About Math To Build On ||
On to Dividing Angles ||
Back to Fractions of the Ruler ||
Drawing Perpendicular Lines
This practice shows how to draw perpendicular lines.
It was stated in Fractions of the Ruler that two perpendicular lines were created when a compass was used to divide a line into equal segments. If you want to draw a perpendicular from a particular point on a line, the process is the same; however, the approach is a little different.
First: Draw a straight line of any length and mark a point on the line.
Second: Using the same radius setting, place the metal end point of the compass on the marked point and mark the line on both sides of the point.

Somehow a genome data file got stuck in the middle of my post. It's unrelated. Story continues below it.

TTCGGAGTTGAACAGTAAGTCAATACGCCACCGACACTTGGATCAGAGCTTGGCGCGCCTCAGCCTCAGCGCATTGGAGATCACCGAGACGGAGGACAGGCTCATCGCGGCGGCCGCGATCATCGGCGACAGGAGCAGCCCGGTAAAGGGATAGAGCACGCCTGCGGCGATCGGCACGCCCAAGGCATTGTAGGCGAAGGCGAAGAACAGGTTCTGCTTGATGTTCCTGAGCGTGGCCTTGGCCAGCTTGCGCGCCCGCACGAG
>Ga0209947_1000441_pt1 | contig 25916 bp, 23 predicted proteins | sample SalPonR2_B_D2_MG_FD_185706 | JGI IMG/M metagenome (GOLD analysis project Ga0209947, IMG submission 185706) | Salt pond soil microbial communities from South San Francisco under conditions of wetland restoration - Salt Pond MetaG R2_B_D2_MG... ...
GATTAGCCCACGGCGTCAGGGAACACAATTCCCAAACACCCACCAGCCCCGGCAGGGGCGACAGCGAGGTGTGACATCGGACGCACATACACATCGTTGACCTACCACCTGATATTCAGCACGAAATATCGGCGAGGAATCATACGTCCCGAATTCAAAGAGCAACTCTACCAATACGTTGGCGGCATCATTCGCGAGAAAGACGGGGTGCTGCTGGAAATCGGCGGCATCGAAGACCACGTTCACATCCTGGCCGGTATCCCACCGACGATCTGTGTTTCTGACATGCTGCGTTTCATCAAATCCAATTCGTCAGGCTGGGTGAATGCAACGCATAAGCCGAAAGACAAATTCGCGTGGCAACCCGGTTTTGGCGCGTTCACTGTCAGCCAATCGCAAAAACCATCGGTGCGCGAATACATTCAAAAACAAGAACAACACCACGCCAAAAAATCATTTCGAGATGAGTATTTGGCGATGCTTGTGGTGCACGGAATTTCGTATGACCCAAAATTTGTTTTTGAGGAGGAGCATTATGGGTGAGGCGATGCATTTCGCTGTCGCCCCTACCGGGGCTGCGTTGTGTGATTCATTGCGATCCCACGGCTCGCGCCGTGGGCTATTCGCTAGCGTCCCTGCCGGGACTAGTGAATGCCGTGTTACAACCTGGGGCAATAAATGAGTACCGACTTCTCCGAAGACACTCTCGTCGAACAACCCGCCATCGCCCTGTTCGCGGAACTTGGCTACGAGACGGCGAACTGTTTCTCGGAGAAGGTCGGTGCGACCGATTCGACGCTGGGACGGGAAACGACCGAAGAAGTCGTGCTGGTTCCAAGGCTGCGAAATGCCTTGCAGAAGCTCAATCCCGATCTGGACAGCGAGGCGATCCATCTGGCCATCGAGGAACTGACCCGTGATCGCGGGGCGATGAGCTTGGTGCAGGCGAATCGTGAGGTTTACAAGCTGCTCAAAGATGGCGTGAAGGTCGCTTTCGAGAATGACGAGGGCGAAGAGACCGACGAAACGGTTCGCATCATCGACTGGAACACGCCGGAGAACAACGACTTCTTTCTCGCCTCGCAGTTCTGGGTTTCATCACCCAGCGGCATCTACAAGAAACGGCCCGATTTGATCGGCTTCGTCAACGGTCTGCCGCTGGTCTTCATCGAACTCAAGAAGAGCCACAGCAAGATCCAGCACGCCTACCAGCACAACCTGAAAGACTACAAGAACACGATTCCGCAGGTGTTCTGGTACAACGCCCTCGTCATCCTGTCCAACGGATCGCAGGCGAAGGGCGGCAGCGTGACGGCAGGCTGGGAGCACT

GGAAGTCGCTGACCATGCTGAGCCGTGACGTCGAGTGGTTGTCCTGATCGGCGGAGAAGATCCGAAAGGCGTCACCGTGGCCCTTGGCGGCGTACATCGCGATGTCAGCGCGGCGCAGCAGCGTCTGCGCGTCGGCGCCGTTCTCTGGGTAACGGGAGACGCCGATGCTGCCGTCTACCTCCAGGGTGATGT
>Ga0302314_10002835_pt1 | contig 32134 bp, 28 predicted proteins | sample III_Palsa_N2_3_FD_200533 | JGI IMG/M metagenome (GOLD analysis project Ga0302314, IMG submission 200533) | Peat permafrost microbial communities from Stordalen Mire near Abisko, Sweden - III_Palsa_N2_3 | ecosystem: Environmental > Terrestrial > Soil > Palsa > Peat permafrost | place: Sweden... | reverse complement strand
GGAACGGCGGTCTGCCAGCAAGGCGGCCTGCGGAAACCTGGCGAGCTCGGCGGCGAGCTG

This makes the original point on the line a center point of the segment.
Third: Set your compass a little longer than the distance from one of the end points of the segment to the center point. Set your compass point on an endpoint of the segment and mark an arc above the center point.
Fourth: Keep the compass setting the same and repeat the action from the other end point.
Fifth: Draw a straight line from the point where the arcs cross to the center point of the line.
These two straight lines are perpendicular to each other.
On to Dividing Angles
© 1994- The Math Forum at NCTM. All rights reserved.
Home || The Math Library || Quick Reference || Search || Help
Johnny & Margaret Hamilton
Please direct inquiries to firstname.lastname@example.org
18 September 1995
Web page design by Sarah Seastone for the Geometry Forum